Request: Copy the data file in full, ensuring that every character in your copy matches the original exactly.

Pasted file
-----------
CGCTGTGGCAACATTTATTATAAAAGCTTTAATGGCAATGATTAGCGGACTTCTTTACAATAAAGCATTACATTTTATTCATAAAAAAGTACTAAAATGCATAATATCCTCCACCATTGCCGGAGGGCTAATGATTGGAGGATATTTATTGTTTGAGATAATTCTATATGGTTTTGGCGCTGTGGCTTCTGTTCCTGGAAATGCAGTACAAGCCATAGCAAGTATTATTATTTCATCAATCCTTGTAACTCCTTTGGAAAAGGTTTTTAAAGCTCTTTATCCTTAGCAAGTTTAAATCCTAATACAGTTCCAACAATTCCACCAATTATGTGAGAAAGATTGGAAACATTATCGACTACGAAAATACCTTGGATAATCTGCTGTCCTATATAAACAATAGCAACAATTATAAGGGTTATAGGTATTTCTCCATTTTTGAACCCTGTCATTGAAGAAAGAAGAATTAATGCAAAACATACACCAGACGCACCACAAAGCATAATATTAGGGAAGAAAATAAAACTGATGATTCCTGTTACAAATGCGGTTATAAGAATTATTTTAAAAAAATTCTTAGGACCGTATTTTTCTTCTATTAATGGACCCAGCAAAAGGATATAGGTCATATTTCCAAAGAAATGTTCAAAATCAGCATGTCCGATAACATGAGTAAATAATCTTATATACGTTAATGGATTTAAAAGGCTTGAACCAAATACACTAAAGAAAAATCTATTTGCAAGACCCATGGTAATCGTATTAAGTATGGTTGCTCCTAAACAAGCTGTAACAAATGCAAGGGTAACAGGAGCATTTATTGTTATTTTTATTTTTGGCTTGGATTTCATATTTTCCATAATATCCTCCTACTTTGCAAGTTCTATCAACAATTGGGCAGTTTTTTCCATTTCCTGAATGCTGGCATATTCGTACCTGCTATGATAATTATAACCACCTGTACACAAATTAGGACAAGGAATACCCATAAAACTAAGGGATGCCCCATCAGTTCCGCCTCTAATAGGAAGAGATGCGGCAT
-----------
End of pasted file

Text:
CGCTGTGGCAACATTTATTATAAAAGCTTTAATGGCAATGATTAGCGGACTTCTTTACAATAAAGCATTACATTTTATTCATAAAAAAGTACTAAAATGCATAATATCCTCCACCATTGCCGGAGGGCTAATGATTGGAGGATATTTATTGTTTGAGATAATTCTATATGGTTTTGGCGCTGTGGCTTCTGTTCCTGGAAATGCAGTACAAGCCATAGCAAGTATTATTATTTCATCAATCCTTGTAACTCCTTTGGAAAAGGTTTTTAAAGCTCTTTATCCTTAGCAAGTTTAAATCCTAATACAGTTCCAACAATTCCACCAATTATGTGAGAAAGATTGGAAACATTATCGACTACGAAAATACCTTGGATAATCTGCTGTCCTATATAAACAATAGCAACAATTATAAGGGTTATAGGTATTTCTCCATTTTTGAACCCTGTCATTGAAGAAAGAAGAATTAATGCAAAACATACACCAGACGCACCACAAAGCATAATATTAGGGAAGAAAATAAAACTGATGATTCCTGTTACAAATGCGGTTATAAGAATTATTTTAAAAAAATTCTTAGGACCGTATTTTTCTTCTATTAATGGACCCAGCAAAAGGATATAGGTCATATTTCCAAAGAAATGTTCAAAATCAGCATGTCCGATAACATGAGTAAATAATCTTATATACGTTAATGGATTTAAAAGGCTTGAACCAAATACACTAAAGAAAAATCTATTTGCAAGACCCATGGTAATCGTATTAAGTATGGTTGCTCCTAAACAAGCTGTAACAAATGCAAGGGTAACAGGAGCATTTATTGTTATTTTTATTTTTGGCTTGGATTTCATATTTTCCATAATATCCTCCTACTTTGCAAGTTCTATCAACAATTGGGCAGTTTTTTCCATTTCCTGAATGCTGGCATATTCGTACCTGCTATGATAATTATAACCACCTGTACACAAATTAGGACAAGGAATACCCATAAAACTAAGGGATGCCCCATCAGTTCCGCCTCTAATAGGAAGAGATGCGGCAT